Viewers of Silicon Valley will appreciate the earth-shattering importance of compression algorithms. To most everyone else, it's a geeky bit of maths that's of no particular interest. But when Google promises an algorithm that can cut the bandwidth needed to stream a video in half, things get a little more interesting.
Tagged With codecs
As the ongoing Meerkatification of humanity proves, the internet (in one form or another) is becoming more and more about video. At peak times, Netflix and YouTube alone account for half of all web traffic. That's an understandably huge burden for ISPs to carry. But as well as making the pipes bigger, we can also shrink down what goes through them.
Streaming video is the future. Well, it's the present, but the future too. And as resolutions increase, it's going to be a tougher and tougher proposition to pipe all that data to your screen of choice in a timely fashion. Fortunately, the new H.265 standard has been approved by the ITU and it's here to help.
Apple Maps still needs work if it wants to supplant Google's offering, but one thing it has gotten right is the use of vector data over raster images. When it comes to downloading new information or zooming in and out, Apple Maps is the superior product. So why not use vectors for say, encoding video, where its space-saving and quality-preserving benefits would be just wonderful? Don't worry, science is onto it.
Apparently, piracy groups get together periodically to discuss the finer points of their escapades. Who knew? At the latest gathering of the piracy world's lords and ladies, they decided to promote the x264 codec for TV encoding duties over the venerable XviD. The move has caused a rather vocal response from their consumers.
Oh wow. Google's dropping support for h.264 video in Chrome, because, they say, they're only going to support "open codec technologies".
The latest Xbox update is pretty good. There are a lot of additions of third-party content, and the UI is, you know, better. But users want more.
MPEG LA, the group who who licenses the h.264 video codec, has extended its royalty-free use (for free internet video) from 2016 until, well, forever. But Mozilla thinks that the better part of forever could belong to Google's WebM format.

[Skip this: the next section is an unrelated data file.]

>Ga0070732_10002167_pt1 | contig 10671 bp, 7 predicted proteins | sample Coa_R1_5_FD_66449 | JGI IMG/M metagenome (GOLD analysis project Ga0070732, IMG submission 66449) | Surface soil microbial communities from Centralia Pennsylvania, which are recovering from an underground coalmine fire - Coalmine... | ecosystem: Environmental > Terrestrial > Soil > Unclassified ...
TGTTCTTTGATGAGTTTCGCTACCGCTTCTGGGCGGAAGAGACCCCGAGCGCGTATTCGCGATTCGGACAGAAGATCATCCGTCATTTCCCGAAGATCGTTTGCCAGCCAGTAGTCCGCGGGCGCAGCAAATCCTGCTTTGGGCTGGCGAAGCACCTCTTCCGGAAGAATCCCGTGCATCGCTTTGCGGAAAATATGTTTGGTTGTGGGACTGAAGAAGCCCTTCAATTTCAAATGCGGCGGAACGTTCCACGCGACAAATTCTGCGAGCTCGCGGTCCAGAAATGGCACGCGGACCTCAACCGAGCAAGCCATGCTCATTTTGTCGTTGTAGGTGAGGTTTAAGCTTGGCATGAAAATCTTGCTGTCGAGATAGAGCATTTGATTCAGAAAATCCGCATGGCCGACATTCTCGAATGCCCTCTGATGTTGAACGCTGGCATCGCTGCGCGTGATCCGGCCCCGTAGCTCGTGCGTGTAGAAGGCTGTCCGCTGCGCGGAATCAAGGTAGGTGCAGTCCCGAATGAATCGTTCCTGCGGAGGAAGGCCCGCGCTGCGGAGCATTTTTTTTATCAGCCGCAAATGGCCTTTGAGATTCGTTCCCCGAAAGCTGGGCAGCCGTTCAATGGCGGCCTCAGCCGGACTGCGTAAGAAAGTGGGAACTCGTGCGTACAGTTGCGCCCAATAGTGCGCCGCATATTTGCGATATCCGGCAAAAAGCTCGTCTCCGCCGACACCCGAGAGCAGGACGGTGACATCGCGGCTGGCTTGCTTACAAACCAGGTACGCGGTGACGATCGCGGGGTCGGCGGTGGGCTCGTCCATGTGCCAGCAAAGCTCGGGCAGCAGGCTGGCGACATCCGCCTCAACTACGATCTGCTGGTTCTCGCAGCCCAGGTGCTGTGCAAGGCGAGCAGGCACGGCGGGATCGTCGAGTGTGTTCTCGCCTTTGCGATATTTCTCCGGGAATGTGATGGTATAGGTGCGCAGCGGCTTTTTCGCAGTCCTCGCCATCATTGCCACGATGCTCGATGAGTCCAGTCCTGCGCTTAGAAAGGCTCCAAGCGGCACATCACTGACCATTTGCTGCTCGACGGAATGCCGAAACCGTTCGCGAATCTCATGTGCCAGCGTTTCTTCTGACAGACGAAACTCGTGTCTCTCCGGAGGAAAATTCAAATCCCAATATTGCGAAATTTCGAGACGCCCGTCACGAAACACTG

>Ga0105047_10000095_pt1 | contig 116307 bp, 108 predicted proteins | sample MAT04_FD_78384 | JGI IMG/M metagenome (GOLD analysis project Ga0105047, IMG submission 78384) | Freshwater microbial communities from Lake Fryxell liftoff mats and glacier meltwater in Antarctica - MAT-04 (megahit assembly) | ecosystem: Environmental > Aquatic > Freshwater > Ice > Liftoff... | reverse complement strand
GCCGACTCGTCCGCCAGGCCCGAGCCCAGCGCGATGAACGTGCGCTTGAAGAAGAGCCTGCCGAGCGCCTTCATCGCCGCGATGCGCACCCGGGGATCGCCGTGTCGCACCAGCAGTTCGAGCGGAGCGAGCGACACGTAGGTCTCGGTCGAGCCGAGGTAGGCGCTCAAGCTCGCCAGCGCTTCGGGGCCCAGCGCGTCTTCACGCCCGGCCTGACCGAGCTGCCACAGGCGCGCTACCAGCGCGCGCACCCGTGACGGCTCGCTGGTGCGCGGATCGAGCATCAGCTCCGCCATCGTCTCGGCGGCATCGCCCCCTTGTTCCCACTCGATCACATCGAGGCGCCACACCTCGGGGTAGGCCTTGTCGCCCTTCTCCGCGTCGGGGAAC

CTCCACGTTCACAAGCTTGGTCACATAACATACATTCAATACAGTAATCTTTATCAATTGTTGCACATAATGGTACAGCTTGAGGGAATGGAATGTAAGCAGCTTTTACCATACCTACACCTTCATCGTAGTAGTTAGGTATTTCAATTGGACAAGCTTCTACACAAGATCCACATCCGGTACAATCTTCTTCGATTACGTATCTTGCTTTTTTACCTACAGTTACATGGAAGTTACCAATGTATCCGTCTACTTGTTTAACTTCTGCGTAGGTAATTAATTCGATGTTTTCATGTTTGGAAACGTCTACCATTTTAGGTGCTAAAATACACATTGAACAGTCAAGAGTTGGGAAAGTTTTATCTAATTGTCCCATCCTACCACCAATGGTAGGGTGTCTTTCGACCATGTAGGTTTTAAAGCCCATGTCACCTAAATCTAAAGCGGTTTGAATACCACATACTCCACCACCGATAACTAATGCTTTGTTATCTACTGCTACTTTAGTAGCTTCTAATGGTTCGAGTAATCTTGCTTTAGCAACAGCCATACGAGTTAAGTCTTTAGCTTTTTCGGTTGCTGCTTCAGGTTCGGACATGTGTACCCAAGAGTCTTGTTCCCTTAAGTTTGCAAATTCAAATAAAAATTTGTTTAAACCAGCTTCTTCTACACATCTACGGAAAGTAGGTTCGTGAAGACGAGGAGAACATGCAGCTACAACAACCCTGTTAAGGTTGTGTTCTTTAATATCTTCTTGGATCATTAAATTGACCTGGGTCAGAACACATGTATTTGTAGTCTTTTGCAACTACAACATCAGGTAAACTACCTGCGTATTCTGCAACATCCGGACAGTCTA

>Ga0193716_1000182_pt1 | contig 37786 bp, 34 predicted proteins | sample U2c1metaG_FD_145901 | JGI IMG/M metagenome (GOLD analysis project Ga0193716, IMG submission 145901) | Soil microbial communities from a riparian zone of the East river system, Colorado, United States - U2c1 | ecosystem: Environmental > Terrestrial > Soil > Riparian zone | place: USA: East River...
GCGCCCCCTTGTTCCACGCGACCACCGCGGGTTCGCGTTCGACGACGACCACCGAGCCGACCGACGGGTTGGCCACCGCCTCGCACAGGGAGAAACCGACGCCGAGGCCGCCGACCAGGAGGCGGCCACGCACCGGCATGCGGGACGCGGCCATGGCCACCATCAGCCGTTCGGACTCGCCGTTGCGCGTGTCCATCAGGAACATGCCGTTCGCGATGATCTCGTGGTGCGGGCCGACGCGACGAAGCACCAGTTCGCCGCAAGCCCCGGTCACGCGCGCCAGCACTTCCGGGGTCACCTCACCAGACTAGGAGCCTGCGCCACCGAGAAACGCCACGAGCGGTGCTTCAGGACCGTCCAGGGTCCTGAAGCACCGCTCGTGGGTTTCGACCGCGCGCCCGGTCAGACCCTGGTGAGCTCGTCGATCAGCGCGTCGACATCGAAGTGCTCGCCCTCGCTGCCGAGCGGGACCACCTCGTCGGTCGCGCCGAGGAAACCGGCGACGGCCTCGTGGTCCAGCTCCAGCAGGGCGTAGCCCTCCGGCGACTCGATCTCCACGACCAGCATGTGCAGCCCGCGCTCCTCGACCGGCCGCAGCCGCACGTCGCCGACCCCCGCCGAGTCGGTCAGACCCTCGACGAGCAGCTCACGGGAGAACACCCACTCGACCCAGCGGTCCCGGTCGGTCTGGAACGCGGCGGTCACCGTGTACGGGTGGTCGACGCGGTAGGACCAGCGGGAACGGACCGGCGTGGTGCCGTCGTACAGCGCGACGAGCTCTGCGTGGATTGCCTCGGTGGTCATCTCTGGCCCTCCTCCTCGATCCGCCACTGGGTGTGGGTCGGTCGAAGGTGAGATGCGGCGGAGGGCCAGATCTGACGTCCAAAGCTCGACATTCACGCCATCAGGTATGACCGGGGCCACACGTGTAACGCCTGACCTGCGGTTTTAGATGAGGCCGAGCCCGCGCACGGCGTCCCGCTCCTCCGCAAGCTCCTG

Appropriately following our explainer on why HTML5 won't save the internet (yet) and the embedded discussion about video codecs and the future of internet video, MPEG LA - who licenses the H.264 codec - has announced they're going to continue H.264's royalty freeness for free internet video through 2016.
Something we love about Windows 7 is that it has much better native codec support, like H.264 and AAC. But the price might be high: It looks like Windows 7 might block third-party video decoders.
HandBrake has always been the go-to app for ripping your DVDs into MPEG video files for playing back on an iPod or archiving on your network, and now in the 0.9.3 release, the multiplatform app will take any video file as an input source, not just DVDs. That means if you have a tricky video file you need to transcode to play on your PMP, game console or anywhere else, HandBrake has got you covered now.
Once upon time, video codecs and formats were really only the concern of AV nerds, anime freaks and hardcore not-so-legal movie downloaders. Now, even the most part-time of geeks has to deal with them, whether they're trying to stream a flick across their house with an Apple TV, dump some video onto their phone or just trying to grab last night's episode of Dexter because they, uh, forgot to renew their Showtime subscription that'll work in their media player. It's messy and annoying, but we're here to clean it up. Take a deep breath.
CNET got their hands on Cowon's new flash-based PMP, the O2, and they think it's one of the year's best dedicated media players. The 4.3-inch touchscreen player has a truly ridiculous list of supported codecs, an SDHC slot to expand its internal 8, 16, or 32GB memory, solid (if not too flashy) GUI, and a surprisingly affordable price: only $US219, $US249, and $US299 respectively.
The Celrun TV multimedia player comes equipped to the back teeth. The HD multimedia player totes Ethernet, WiFi b/g for basic, network accessible storage; digital and analog TV tuners, IPTV support, DVR functionality, 320GB HDD, two USB ports, as well as RGB, S-VIDEO and HDMI outputs. Add to that the ability to playback H.264, WMV, AVI, Xvid, MOV, VOB, MPEG1/2/4 and a whole host of other supported codecs in between, the Celrun TV is certainly a souped up performer on paper. No idea as yet whether we'll see it Stateside, but if it does make an appearance, we'll be sure to let you know.